The covenant between God and Israel . . . depicts a drawing together of God and Israel. . . . [I]n some sense it can also be said to involve a certain indwelling of God in the people of Israel whose status as a holy people may be said to derive from this indwelling. Understood in this sense, the divinity of Jesus is not radically different -- though perhaps more concentrated -- than the holiness of the Jewish people.

In contrast to Wyschogrod’s cautiously conciliatory tone with respect to the issue of Christology, he seems to view the church with a mixture of wonder and ambivalence. Here is a community of persons assembled from all the nations who are united not by common descent or language but by a common desire to worship the God of Abraham. What should Israel make of this astonishing phenomenon?

For Wyschogrod, it is evident that Israel should approach the church with hopeful respect.

The wonder is that nations not of the stock of Abraham have come within the orbit of the faith of Israel, experiencing humankind and history with Jewish categories deeply rooted in Jewish experience and sensibility. How can a Jewish theologian not perceive that something wonderful is at work here, something that must in some way be connected with the love of the God of Israel for all his children. Isaac as well as Ishmael, Jacob as well as Esau?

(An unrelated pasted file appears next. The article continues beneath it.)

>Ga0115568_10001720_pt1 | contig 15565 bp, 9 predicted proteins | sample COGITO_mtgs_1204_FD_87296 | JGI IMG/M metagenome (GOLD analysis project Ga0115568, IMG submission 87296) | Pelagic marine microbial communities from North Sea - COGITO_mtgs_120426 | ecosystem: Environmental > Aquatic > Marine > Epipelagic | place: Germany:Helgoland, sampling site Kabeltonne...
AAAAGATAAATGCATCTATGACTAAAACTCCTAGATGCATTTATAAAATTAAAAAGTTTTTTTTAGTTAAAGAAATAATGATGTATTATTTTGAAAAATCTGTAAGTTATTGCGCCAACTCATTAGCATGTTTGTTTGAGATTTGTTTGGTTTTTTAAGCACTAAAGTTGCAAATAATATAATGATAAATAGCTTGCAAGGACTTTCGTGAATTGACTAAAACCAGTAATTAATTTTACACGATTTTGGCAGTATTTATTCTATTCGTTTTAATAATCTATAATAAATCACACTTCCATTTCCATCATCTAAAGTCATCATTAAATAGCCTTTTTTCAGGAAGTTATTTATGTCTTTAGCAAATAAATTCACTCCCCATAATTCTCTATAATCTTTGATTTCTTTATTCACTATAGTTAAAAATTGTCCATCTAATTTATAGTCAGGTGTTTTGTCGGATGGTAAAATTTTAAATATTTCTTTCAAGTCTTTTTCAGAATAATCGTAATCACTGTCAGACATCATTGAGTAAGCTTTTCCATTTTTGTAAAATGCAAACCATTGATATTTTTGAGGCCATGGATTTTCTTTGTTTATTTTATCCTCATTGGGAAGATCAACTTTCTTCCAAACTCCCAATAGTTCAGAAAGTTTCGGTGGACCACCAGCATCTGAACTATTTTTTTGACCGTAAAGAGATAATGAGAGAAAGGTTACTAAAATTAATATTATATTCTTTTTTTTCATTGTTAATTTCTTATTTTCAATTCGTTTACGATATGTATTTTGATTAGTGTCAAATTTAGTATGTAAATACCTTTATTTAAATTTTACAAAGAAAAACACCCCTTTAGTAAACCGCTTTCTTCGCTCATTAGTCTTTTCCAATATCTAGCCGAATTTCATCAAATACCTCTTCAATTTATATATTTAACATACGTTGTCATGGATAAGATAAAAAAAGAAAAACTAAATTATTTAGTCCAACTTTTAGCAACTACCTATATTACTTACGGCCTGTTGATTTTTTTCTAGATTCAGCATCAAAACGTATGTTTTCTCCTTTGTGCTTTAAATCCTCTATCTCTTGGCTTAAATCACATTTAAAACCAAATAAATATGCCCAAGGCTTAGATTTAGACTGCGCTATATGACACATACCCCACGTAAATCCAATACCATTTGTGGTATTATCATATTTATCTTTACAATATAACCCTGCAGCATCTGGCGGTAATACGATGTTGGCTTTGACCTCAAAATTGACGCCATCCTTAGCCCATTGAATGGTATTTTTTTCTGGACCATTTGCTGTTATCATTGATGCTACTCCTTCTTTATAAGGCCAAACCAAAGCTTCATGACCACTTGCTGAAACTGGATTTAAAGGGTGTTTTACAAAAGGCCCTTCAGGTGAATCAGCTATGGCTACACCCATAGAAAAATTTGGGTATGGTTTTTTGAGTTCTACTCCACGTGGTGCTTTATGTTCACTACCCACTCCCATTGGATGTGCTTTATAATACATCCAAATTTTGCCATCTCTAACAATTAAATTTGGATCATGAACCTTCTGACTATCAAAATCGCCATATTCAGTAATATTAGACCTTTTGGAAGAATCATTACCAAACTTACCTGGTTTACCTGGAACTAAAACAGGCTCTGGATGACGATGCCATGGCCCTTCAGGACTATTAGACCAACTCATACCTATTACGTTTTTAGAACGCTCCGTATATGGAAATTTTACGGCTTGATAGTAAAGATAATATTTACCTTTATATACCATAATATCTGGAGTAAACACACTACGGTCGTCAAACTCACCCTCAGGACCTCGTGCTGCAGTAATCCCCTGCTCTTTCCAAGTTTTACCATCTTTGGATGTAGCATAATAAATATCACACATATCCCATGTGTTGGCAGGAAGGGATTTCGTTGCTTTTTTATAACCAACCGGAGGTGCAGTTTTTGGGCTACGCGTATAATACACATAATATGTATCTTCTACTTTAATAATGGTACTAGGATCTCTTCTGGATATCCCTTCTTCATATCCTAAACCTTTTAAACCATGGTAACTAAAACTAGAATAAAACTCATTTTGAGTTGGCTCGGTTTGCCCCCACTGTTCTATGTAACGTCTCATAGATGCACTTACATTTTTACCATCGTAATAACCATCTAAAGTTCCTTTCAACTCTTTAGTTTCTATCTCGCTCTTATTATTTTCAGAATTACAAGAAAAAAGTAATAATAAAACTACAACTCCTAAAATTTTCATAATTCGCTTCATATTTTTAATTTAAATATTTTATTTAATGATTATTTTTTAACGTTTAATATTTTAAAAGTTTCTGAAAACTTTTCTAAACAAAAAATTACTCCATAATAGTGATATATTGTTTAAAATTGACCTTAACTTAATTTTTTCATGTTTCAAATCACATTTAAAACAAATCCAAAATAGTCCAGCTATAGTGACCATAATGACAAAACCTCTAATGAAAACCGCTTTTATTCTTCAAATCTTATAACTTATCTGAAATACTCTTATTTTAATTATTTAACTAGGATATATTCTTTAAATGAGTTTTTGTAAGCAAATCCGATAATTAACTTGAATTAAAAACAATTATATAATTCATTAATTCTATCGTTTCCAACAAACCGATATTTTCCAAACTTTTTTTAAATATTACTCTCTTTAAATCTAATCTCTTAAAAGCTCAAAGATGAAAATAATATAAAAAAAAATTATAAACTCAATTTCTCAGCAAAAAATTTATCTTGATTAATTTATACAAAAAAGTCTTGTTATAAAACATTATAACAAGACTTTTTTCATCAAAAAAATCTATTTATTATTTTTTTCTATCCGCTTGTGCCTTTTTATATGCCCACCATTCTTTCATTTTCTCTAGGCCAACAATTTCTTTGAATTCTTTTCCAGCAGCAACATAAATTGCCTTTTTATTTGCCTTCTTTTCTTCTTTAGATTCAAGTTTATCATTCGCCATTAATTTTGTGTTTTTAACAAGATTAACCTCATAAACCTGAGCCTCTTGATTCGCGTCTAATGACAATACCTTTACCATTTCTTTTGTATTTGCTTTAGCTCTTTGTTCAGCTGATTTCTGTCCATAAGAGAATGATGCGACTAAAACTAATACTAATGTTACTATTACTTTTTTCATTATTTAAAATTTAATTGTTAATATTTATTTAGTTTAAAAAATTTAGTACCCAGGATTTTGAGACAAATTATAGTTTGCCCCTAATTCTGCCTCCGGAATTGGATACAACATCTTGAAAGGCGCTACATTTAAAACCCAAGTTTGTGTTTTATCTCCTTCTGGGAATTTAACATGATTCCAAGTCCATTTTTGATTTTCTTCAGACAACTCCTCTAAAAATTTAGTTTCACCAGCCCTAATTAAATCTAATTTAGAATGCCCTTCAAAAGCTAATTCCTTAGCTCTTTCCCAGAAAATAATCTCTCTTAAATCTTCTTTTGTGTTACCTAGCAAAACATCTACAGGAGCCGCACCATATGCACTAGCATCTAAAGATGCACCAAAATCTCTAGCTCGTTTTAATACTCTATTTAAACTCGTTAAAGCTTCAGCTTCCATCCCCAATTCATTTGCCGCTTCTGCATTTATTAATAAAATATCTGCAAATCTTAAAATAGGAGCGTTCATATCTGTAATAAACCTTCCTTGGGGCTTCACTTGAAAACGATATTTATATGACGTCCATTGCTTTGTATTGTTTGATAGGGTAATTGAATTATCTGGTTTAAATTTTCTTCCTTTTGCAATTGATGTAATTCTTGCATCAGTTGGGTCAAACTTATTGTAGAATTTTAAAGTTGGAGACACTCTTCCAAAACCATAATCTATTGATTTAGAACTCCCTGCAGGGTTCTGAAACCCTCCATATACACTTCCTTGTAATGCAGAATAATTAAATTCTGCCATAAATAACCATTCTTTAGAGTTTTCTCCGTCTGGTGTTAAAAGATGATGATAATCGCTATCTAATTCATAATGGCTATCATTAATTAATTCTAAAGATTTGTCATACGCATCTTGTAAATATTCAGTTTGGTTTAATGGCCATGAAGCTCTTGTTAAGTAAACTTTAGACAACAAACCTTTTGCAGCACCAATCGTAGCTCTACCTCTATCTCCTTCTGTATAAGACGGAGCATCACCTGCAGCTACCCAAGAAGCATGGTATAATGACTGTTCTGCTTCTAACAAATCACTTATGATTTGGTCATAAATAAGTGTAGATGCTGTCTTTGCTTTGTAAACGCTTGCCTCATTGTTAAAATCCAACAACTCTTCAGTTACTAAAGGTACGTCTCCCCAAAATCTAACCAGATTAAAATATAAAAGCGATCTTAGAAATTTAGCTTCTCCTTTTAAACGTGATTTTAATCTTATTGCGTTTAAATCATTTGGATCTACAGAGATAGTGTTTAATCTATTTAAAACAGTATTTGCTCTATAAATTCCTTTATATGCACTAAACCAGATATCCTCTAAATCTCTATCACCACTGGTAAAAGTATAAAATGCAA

Ultimately, however, the question of whether Israel can see in the church a sign that is fundamentally congruent with God’s plan of salvation for the world depends upon the church’s attitude toward the Jewish people. Will the nations be content to receive God’s blessings if these are attached to God’s covenant with Israel? Or will they seek to do away with the beloved child in order to usurp the favored place in the Parent’s affection?